South Africans living abroad are contending with a major shift in procedures from the South African Revenue Service (SARS).
Tax consultant Leap Group said that SARS has started flagging previously unsubmitted tax returns.
“This change is not arbitrary; it is based on third-party information received by SARS, which can include information received from foreign institutions through the Automatic Exchange of Information (AEOI) Common Reporting Standard (CRS) system,” the Leap Group said.
“This means that SARS might be accessing information about individuals’ financial activities from foreign institutions through international agreements. Consequently, they are flagging tax returns that have not been filed and where they have third-party information available to them.”
This concerns not only the flagging of returns but also how SARS assesses these fillings.
SARS assesses tax returns based on a person’s tax residence status in their system.
For those who have not formally ceased their tax residence but still submitted a return, SARS will evaluate them as a South African tax resident.
Thus, South African expats need to review their SARS profiles and their compliance status.
“The crucial first step is to assess if they meet the South African residence tests. Should they no longer meet these criteria, prompt cessation of tax residence before submitting any flagged returns becomes crucial,” the Leap Group said.
This situation also emphasises the importance of ongoing compliance even after ceasing tax
It is recommended that even after becoming a non-resident, individuals continue to submit nil returns, even if it is not required legally. This ensures that there are no issues with SARS and verifies the exactness of any third-party information received by SARS.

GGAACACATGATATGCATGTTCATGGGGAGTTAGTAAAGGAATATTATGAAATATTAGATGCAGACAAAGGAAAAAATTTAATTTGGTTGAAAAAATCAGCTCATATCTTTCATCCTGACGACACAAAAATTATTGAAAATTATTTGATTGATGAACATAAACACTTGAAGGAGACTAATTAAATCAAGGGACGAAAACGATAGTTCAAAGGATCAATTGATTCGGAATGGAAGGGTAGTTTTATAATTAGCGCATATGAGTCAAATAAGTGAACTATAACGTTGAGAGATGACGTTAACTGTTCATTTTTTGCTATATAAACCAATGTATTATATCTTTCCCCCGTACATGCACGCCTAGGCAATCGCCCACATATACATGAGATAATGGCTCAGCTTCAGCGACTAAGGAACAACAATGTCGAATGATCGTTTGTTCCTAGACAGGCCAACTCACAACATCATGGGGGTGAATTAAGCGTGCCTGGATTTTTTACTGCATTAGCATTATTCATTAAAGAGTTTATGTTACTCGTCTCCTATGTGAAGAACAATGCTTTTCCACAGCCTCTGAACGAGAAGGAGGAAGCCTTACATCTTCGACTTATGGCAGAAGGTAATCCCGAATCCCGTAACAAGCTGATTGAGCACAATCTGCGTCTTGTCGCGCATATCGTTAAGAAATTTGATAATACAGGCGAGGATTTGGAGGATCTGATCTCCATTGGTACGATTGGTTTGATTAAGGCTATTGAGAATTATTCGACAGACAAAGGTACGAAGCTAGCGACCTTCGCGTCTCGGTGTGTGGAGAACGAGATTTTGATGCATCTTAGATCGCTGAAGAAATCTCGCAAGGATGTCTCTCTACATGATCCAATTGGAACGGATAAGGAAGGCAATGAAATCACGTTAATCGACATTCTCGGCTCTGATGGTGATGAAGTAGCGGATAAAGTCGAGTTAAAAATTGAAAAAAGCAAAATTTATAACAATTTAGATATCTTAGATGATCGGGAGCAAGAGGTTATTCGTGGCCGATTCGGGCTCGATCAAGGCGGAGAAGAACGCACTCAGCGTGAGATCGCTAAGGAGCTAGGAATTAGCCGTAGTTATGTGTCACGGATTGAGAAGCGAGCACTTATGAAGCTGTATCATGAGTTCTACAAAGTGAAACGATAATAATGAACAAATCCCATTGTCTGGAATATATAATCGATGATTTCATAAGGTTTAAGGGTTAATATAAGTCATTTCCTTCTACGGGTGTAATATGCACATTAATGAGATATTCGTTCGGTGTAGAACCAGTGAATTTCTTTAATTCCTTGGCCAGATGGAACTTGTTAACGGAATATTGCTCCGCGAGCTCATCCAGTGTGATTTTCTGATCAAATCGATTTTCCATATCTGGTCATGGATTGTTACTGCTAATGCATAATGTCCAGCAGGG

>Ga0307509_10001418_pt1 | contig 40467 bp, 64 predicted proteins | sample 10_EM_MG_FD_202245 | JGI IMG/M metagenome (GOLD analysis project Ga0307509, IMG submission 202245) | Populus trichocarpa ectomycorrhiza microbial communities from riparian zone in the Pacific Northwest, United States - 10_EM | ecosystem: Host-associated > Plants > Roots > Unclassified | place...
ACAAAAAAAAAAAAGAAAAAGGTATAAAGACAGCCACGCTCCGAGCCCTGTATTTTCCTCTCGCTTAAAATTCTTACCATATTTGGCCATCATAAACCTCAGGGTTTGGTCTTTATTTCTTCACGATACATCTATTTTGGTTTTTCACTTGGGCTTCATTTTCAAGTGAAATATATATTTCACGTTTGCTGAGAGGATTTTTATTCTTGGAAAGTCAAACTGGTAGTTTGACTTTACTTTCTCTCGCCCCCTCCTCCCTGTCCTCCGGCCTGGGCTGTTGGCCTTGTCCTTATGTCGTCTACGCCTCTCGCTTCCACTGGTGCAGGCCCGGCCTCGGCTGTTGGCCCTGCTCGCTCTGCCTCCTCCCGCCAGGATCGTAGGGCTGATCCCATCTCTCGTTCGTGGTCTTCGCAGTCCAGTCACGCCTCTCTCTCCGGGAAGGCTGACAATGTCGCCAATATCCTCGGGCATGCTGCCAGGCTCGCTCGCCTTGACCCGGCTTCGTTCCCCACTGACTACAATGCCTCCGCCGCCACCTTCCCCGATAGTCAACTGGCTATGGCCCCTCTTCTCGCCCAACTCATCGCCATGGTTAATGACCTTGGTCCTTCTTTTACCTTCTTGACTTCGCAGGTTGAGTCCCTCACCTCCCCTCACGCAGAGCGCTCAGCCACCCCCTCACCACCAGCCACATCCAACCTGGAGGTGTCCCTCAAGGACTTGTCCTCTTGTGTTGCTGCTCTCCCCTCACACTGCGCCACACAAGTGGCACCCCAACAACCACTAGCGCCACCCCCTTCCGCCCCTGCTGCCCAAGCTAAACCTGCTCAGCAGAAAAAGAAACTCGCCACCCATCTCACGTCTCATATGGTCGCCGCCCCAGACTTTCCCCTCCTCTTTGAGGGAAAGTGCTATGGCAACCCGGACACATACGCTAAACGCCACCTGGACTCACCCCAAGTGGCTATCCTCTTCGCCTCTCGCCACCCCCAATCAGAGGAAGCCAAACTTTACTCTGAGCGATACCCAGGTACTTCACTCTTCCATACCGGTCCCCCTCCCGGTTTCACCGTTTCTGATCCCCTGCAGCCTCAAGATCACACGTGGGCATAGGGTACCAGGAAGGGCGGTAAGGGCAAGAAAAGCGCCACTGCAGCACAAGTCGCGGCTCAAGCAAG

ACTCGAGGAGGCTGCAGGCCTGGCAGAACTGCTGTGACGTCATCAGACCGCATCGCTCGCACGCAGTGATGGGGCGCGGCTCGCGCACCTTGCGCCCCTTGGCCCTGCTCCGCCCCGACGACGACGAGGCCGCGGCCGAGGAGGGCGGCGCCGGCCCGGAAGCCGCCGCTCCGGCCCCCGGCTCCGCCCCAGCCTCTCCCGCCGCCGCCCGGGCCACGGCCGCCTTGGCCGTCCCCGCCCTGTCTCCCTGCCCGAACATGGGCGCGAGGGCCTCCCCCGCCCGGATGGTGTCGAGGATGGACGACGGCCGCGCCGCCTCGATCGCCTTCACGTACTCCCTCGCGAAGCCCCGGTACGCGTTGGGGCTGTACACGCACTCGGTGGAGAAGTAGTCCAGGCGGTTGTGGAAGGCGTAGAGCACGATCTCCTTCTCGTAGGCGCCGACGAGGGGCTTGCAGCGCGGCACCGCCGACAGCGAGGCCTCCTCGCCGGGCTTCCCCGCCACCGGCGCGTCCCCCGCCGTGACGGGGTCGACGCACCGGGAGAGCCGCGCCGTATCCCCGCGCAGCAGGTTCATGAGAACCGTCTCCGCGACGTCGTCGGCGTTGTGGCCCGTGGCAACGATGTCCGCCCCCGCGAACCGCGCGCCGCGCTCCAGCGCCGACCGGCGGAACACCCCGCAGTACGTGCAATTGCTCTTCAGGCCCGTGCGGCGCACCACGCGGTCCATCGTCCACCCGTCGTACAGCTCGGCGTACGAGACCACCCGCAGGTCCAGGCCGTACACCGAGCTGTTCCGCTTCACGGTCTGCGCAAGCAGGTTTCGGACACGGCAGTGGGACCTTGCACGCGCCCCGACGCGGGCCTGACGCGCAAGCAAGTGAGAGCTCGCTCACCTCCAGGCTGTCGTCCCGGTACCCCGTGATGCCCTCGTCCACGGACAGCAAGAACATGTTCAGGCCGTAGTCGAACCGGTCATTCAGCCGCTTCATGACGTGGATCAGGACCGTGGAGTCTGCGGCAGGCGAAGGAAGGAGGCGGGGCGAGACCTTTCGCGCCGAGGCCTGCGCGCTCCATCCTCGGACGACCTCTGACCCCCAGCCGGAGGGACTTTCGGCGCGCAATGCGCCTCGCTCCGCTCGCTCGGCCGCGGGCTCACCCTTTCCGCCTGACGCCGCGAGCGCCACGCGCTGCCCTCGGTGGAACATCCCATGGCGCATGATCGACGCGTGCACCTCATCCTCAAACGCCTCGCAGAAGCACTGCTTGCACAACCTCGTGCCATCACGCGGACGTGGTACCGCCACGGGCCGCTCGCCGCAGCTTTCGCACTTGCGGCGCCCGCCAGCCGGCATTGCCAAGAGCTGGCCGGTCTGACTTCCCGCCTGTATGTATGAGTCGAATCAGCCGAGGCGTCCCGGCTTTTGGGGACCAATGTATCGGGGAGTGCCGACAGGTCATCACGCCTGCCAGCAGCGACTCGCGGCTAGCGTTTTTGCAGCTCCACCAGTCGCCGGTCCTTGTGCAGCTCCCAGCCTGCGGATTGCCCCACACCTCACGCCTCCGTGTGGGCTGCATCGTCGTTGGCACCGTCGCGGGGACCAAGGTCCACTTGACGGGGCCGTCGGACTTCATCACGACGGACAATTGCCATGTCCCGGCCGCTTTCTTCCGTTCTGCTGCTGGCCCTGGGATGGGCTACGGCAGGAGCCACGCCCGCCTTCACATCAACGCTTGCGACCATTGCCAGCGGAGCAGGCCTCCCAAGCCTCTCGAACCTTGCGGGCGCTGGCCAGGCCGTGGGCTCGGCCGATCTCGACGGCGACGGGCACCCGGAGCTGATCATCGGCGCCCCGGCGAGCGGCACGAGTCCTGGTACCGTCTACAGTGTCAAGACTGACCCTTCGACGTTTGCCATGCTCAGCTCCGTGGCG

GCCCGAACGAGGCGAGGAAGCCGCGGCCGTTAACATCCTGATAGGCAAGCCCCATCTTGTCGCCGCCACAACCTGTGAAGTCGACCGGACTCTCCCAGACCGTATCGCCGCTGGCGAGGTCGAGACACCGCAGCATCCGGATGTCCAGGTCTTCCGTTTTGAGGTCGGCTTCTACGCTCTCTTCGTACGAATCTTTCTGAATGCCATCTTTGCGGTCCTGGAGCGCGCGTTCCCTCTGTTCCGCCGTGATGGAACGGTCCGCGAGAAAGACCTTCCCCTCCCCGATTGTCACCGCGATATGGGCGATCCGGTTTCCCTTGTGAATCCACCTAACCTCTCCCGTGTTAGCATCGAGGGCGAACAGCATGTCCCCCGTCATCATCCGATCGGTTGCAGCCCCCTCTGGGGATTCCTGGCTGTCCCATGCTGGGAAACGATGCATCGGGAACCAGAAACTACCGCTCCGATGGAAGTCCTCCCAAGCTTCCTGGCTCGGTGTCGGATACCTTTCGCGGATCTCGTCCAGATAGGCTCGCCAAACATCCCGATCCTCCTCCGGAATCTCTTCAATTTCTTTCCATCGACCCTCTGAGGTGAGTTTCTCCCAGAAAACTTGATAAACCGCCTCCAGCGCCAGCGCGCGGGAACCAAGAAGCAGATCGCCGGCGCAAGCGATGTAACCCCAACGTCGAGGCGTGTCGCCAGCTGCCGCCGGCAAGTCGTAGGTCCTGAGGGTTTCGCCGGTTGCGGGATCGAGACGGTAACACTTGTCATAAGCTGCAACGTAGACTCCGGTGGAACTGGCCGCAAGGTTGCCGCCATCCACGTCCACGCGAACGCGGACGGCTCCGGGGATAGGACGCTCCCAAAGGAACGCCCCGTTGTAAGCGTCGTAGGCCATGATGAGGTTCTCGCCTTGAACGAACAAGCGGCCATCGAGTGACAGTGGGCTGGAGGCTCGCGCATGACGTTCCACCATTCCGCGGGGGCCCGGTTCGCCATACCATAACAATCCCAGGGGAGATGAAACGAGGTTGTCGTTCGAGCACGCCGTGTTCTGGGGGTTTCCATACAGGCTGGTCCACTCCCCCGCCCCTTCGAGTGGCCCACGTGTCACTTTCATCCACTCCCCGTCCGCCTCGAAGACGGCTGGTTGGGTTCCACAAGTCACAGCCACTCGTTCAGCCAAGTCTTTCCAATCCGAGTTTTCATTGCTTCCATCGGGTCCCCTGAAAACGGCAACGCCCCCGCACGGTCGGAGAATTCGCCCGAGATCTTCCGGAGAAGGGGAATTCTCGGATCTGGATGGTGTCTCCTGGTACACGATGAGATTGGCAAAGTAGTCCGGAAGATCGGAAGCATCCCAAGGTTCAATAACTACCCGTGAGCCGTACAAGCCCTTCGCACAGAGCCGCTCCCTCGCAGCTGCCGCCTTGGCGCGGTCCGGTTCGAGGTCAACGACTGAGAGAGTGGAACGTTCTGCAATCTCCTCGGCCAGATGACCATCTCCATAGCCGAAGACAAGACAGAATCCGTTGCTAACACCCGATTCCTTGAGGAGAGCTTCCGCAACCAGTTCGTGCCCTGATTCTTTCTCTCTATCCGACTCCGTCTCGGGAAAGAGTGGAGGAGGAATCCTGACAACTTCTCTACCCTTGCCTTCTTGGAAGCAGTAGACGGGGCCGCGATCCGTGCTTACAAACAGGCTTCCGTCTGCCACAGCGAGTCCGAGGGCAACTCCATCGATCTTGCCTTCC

Emigrants can also cease their tax residency through the South African residence tests or the Double Taxation Agreement (DTA) in their current country of residence.
This step is crucial to ensure that tax assessments by SARS are accurate, align with the individual’s current tax status, and thwart possible tax liabilities and penalties.
“SARS’ recent actions underscore the need for immediate attention and vigilance. Even if an individual is certain of their non-resident status, failure to formally cease tax residence before submitting flagged returns could result in the assumption of tax residence by SARS,” the experts said.
With this in mind, Leap Group summarised what South Africans abroad need to do:
- Review SARS Profiles: Log into their SARS profiles to verify tax residence status and flagged returns.
- Assess Residence Status: Evaluate whether they meet the South African residence tests or qualify for cessation of tax residence through the DTA.
- Cease Tax Residence (if applicable): If no longer meets the residence criteria, take necessary steps to formally cease tax residence before submitting any flagged returns (not only tick a box in previous returns).
- File Returns Appropriately: Ensure that all returns, especially those flagged by SARS, are submitted accurately considering the individual’s tax residence status.
- Seek Professional Assistance: Consider consulting tax professionals well-versed in international tax laws to ensure compliance and mitigate any potential issues.
“Ignoring or delaying action might lead to unwanted tax liabilities and penalties. South Africans abroad must take proactive measures to review their tax status and ensure compliance with SARS regulations to avoid any adverse consequences.”